Earth week brings awareness

Earth Day is a national event where many embrace the world’s natural resources by planting trees, recycling, cleaning up litter and becoming more aware of conservation methods that people can do everyday.turtle

Earth Week has been a DMACC tradition for many years and each year the Student Activities Center (SAC) assemble events to bring awareness of living more efficient lives through sustainability.

Erin Smith, Coordinator of Student Activities and event planner of Earth Week, hopes to achieve awareness and developing events that will have students to want to participate in.

“I think that you get here, park your car in the parking lot and go into a building and not necessarily think about the campus,” Smith said. “You are making an impact on campus and I think that coming to class and doing your work, you don’t think about the impacts that you are making. “

On Monday, Blank Park Zoo held an animal presentation that involved a few friends. Blank Park Zoo K-12 Education Specialist, Angela Tague, brought her friends to discuss awareness of protecting these animals’ habitat for the start of the Earth Week.

From a fox snake to a turtle, Tague enlightened the crowd with many conservation methods that help protect these animals.

“I believe that having a zoo helps bring awareness to everyone about the way these animals live, and the Blank Park Zoo does a great job providing stable and natural habitats for these animals,” Tague mentioned in her presentation. “By watching and observing these animals, people can come to an understanding of how precious these animals are and feel the need to protect them.”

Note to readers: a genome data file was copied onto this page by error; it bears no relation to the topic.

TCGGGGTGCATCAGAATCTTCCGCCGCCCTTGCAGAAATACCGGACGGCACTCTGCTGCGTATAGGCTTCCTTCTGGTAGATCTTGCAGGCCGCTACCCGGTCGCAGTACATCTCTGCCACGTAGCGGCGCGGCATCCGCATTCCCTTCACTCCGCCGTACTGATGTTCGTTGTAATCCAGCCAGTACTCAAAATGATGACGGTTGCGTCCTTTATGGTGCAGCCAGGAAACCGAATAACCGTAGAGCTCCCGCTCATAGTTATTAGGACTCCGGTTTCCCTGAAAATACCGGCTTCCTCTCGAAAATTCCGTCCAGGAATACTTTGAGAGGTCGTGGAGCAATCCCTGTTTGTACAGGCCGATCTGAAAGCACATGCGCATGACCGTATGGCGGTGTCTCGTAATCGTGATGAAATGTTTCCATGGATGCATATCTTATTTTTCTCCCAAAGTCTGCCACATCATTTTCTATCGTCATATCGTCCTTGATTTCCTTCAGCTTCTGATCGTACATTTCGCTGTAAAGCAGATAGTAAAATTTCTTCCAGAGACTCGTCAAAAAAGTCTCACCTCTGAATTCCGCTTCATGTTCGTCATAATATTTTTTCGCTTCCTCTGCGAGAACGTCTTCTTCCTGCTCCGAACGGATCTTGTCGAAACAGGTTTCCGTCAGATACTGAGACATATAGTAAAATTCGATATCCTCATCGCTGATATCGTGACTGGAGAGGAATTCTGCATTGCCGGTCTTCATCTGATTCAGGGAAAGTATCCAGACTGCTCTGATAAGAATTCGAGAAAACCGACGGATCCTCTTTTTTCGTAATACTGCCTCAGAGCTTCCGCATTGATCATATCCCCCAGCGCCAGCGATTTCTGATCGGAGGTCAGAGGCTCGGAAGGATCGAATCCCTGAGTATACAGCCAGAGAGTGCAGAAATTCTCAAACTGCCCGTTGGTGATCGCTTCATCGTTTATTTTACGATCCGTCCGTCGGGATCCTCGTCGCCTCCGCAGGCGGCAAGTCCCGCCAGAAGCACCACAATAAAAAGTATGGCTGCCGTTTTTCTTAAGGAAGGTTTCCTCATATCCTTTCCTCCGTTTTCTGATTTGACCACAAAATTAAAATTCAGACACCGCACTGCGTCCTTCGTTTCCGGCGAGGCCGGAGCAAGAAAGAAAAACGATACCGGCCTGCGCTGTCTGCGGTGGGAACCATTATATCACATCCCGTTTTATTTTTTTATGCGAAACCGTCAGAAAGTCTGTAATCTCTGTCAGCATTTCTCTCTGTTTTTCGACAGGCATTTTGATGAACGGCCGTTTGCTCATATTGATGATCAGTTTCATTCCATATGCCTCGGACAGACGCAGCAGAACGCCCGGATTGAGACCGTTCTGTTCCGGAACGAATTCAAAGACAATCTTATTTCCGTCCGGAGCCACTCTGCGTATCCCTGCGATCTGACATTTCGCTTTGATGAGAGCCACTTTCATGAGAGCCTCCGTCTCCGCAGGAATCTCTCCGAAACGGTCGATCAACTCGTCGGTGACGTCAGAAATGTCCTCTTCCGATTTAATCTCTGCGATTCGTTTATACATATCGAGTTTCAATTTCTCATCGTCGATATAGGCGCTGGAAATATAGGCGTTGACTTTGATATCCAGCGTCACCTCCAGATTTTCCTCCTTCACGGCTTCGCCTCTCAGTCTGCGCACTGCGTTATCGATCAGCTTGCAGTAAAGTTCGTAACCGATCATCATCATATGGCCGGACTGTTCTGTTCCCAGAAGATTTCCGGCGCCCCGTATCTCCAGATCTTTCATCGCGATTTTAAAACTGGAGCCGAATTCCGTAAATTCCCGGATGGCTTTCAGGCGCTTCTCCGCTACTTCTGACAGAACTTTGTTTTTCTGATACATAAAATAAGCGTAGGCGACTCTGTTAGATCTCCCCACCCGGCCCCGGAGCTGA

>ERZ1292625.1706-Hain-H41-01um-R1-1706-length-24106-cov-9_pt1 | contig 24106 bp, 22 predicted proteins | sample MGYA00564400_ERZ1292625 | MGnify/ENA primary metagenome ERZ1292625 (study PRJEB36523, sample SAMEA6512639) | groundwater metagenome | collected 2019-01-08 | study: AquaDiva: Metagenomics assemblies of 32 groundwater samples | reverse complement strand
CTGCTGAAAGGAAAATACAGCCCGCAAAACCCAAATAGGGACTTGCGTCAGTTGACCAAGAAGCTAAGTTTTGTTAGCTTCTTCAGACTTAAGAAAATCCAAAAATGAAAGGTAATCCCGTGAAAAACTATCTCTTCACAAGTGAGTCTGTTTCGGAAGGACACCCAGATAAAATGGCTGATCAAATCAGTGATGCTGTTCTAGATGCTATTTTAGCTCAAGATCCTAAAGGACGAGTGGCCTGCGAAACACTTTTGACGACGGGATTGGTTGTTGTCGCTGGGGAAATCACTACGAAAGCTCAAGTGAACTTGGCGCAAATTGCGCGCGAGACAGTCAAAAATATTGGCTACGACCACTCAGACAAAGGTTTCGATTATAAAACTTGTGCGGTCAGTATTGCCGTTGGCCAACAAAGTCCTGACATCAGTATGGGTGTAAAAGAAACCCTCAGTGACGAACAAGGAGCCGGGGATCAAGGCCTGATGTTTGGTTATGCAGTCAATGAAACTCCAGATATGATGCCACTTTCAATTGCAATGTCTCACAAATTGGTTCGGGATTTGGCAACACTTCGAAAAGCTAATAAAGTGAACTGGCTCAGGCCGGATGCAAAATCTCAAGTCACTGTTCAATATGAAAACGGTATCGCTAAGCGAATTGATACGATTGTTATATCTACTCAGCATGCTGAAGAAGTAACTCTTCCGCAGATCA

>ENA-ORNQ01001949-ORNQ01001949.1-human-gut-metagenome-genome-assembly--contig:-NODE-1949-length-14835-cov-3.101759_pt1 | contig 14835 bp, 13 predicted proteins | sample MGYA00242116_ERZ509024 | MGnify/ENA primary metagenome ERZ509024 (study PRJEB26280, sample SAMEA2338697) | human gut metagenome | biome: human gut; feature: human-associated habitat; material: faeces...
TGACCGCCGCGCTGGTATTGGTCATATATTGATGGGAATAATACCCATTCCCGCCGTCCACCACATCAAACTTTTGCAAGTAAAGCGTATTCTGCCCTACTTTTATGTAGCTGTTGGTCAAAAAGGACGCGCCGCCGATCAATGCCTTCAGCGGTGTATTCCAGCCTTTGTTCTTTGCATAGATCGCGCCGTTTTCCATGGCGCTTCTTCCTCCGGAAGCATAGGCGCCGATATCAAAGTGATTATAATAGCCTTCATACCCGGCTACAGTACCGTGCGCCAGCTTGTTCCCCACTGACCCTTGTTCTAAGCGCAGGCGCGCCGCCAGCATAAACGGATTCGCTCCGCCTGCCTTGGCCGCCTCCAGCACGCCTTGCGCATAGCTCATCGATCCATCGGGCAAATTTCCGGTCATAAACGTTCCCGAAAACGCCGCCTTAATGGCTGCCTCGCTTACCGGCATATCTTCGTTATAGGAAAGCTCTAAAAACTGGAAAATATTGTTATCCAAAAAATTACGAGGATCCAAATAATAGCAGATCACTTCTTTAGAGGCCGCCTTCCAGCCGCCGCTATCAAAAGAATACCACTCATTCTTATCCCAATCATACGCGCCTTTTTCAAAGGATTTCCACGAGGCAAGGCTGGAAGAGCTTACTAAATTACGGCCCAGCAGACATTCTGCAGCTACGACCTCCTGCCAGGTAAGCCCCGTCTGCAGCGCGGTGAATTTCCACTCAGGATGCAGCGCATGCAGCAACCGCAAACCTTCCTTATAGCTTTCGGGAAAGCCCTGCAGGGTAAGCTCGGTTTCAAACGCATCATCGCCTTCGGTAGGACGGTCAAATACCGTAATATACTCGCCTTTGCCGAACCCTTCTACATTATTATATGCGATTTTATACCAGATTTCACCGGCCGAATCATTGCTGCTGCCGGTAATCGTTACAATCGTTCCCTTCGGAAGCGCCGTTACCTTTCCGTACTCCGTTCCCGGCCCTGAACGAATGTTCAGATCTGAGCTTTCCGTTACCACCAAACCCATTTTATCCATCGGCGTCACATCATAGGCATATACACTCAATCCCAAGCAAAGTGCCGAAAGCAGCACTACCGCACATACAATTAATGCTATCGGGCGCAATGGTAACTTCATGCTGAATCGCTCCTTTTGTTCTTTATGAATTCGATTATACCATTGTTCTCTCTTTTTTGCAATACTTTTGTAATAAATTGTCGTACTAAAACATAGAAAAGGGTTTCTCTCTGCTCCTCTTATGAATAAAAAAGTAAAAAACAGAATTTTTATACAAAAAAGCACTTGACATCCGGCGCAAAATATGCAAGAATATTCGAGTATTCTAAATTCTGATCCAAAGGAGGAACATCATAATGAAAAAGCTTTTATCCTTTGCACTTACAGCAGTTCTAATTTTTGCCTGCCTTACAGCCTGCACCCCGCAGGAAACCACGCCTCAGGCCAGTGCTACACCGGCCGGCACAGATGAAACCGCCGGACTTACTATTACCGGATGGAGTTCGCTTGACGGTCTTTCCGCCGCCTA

The message that Tague wants to express is the need for pollinators in the ecosystem. Ranging from bees to butterflies, pollinators are a key species in the ecosystem because this species helps circulate the cycle and keep many animals and humans alive.

As the week went on, other events that Earth Week held were painting bat houses, cleaning up the campus, and a workday at Neil Smith’s Wildlife Refuge. However, on Friday, a series of tree plantings encouraged volunteers to help bring different types of tree species to the campus, such as Catalpa, and soon create a well-developed ecosystem.

“Right now, half of the campus are Ash [trees], and the problem with Ash Trees are that there are too many of them on campus. And we are trying to make sure that what gets planted next on campus are a different species in order to reach an efficient ecosystem,” Diane Brockshus, horticulture student and also a volunteer at the tree planting event said.

On Friday, tree-planting volunteers planted 15 trees with a very low cost of $400 and all of the trees were purchased from the Horticulture department. Meanwhile, by participating, a few felt as they were fulfilling the Earth Day holiday.

“I want to make the community a better place and, by planting more trees, we are providing more oxygen and creating healthier air for our campus,” Luke Zimmerman, kinesiology major and student volunteer said.

Meanwhile, another volunteer believes that his effort in planting a tree has brought a relieving, satisfying feeling.

“The more people there are [at the tree planting], the easier it is,” Carson Bormann, student volunteer and mechanical engineer major said.

There have been many accomplishments that Earth Week achieved. For example, there are now 15 new trees around campus and there is no trash around the DMACC lake.

“It is satisfying to know that we are making a change here on campus,” Bormann said.

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